Fed. R. Civ. P. 41(b) provides that a court may dismiss a case for failure to comply with court orders. See also Rodgers v. Curators of University of Missouri, 135 F.3d 1216, 1219 (8th Cir. 1998). We review a dismissal under that rule for an abuse of discretion. Edgington v. Missouri Department of Corrections, 52 F.3d 777, 779 (8th Cir. 1995). Although dismissal with prejudice is an extreme sanction, it is well settled that it is appropriate in cases involving willful disobedience of a court order. Hutchins v. A. G. Edwards and Sons, Inc., 116 F.3d 1256, 1260 (8th Cir. 1997).

The rule put Ms. Reid on constructive notice that her complaint could be dismissed if she failed to comply with the court's order to amend. Ms. Reid in fact also had direct notice of the potential sanction when the defendants moved to dismiss for failure to comply with the bankruptcy court's order. Instead of amending her complaint or responding to the motion to dismiss, however, Ms. Reid in her "objection to the order denying remand to state court" (filed before the time ran for her to file an amended complaint) informed the bankruptcy court of her intent to "steadfastly stand on" her pleadings. In her notice of appeal, which was filed well before the bankruptcy court entered its order dismissing the complaint, Ms. Reid reiterated her decision to "stand [] on her filed petition with the State Court."

The bankruptcy court's determination that Ms. Reid willfully disregarded its order is a finding of fact subject to the clearly erroneous standard of review. See Rodgers, 135 F.3d at 1219; see also Fed. R. Civ. P. 52(a). We may not overturn the court's factual findings merely because we might have decided the issue differently. See generally Anderson v. City of Bessemer City, 470 U.S. 564, 573 (1985).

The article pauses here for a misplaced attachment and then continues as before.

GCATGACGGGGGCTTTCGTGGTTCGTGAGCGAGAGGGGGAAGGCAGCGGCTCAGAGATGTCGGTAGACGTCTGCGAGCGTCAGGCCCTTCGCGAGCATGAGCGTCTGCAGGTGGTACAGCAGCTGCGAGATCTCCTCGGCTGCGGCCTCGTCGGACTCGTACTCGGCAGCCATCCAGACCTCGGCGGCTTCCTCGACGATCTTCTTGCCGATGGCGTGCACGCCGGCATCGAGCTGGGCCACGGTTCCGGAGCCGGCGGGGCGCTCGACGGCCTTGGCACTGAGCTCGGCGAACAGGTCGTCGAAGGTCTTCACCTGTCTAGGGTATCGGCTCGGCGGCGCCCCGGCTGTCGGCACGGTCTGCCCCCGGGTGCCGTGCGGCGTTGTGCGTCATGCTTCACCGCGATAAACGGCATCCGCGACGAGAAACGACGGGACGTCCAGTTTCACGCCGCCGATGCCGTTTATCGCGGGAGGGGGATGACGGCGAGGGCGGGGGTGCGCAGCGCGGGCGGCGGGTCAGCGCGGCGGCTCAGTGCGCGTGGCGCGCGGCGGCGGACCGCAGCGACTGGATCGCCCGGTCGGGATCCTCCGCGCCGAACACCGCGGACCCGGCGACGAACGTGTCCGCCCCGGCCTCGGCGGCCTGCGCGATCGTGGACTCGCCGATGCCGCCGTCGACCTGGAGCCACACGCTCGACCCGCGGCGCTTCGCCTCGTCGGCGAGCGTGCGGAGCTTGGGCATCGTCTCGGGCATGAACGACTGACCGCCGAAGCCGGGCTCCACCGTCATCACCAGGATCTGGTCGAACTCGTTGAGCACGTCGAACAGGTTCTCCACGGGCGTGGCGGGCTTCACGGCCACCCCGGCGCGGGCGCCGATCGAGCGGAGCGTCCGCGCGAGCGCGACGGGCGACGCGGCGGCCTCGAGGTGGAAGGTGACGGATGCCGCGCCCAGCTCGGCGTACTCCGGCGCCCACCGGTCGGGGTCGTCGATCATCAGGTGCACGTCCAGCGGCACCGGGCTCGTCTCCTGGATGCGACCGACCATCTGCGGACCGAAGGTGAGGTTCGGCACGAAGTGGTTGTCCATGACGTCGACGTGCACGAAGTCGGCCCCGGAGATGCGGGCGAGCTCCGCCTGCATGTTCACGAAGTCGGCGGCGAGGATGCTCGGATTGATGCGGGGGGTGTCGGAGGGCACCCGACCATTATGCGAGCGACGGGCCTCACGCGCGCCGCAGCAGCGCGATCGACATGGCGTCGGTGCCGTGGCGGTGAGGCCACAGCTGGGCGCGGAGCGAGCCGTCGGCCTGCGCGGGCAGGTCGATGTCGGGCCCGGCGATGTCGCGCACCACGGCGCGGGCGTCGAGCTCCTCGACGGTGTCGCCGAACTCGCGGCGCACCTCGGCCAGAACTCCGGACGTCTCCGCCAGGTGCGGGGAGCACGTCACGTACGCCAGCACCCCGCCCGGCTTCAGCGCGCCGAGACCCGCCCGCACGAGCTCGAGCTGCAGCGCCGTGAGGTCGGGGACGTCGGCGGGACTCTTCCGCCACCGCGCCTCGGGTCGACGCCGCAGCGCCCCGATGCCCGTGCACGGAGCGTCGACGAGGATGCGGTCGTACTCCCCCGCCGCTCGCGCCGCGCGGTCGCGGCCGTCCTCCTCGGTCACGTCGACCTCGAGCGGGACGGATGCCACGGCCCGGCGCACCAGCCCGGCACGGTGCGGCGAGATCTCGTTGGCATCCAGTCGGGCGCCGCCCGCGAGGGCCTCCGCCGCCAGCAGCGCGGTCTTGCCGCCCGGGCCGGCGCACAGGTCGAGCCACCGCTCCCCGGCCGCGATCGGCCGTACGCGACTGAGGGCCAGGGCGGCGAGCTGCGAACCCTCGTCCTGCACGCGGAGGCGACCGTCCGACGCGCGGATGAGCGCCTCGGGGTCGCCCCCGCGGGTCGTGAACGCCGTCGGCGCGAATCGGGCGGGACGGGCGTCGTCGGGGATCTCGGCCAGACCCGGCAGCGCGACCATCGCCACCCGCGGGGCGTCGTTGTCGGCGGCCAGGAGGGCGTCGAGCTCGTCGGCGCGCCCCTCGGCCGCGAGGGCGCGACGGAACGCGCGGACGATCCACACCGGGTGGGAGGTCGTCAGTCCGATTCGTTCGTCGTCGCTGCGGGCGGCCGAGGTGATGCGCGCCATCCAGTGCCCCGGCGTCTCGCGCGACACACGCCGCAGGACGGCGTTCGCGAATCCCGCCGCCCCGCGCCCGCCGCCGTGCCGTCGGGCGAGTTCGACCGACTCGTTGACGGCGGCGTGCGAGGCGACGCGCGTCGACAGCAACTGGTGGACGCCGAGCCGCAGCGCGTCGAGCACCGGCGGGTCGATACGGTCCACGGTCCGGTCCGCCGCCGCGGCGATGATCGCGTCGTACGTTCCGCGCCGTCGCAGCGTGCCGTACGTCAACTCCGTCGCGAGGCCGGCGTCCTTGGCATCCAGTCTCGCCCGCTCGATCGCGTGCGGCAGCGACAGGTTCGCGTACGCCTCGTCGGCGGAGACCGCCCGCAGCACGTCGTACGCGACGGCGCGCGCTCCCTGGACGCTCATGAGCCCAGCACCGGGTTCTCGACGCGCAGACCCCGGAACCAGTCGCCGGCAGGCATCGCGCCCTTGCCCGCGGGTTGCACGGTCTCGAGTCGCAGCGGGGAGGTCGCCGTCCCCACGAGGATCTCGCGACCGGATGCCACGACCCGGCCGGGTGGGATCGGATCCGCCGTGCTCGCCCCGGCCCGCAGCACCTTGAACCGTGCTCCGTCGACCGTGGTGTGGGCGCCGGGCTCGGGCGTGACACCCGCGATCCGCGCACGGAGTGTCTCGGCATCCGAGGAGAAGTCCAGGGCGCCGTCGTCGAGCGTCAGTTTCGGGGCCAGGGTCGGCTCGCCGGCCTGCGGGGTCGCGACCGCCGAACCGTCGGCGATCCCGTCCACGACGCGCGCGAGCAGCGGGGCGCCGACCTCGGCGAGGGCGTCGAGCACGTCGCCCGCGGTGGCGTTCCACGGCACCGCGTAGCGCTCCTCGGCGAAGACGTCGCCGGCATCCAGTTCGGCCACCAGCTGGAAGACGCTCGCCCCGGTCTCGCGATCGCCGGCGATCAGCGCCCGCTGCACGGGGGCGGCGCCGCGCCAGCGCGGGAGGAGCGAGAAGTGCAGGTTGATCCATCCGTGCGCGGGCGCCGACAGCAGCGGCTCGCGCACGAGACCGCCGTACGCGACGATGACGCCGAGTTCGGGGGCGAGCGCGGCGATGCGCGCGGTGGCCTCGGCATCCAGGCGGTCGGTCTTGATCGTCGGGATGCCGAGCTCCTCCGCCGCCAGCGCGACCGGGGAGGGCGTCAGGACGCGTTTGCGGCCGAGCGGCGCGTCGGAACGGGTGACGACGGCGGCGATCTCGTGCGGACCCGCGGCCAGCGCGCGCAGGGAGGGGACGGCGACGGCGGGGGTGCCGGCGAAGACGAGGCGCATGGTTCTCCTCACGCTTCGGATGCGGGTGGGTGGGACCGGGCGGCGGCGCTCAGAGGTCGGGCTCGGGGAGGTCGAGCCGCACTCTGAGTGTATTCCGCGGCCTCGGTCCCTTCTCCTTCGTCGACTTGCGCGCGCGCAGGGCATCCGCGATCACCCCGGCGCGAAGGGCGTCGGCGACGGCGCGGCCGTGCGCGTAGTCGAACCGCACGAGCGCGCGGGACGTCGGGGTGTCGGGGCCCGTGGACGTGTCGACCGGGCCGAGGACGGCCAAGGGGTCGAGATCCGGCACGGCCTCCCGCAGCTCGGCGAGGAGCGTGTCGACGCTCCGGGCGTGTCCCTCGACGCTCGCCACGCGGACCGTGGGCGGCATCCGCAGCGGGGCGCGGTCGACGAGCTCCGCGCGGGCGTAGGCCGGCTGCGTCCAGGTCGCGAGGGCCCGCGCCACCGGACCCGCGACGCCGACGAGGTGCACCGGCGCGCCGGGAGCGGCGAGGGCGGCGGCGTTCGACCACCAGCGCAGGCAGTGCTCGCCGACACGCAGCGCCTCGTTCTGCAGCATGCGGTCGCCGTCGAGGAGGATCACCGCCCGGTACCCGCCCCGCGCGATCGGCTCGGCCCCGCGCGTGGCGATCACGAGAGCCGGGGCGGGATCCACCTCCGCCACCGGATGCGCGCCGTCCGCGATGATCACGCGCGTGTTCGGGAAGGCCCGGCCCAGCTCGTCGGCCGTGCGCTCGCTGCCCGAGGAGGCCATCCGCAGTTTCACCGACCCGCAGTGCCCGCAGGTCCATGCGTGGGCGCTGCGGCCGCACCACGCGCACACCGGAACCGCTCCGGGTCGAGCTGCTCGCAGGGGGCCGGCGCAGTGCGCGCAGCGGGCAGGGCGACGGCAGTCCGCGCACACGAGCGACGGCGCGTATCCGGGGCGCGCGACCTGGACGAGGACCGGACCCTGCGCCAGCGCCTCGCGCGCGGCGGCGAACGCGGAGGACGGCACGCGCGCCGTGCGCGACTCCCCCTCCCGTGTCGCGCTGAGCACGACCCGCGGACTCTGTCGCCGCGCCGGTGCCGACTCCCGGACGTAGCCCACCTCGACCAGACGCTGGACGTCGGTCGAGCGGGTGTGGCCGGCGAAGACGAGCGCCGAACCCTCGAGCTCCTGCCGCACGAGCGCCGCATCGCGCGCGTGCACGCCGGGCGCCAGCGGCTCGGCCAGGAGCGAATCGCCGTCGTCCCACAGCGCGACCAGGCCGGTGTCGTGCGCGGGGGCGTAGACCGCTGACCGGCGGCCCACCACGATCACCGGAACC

It is manifest that the record before us clearly supports the bankruptcy court's conclusion that Ms. Reid willfully defied the court's order. Ms. Reid fully comprehended the order and left no doubt that she did not intend to comply with it. In reversing, the bankruptcy appellate panel placed undue emphasis on Ms. Reid's pro se status and accorded insufficient deference to the bankruptcy court's finding that Ms. Reid knowingly disregarded the its order. See Rodgers, 135 F.3d at 1219. The appellate panel also alluded to the fact that the bankruptcy court did not memorialize in writing its order directing Ms. Reid to file an amended complaint until after the time to do so had run. But Ms. Reid quite obviously understood what the bankruptcy court told her in open court and deliberately chose to ignore it. We therefore cannot agree with the bankruptcy appellate panel's conclusion that the bankruptcy court abused its discretion by denying Ms. Reid's motion to alter or amend.

For the foregoing reasons, we reverse the judgment of the bankruptcy appellate panel.



The Honorable Karen M. See, United States Bankruptcy Judge for the Western District of Missouri.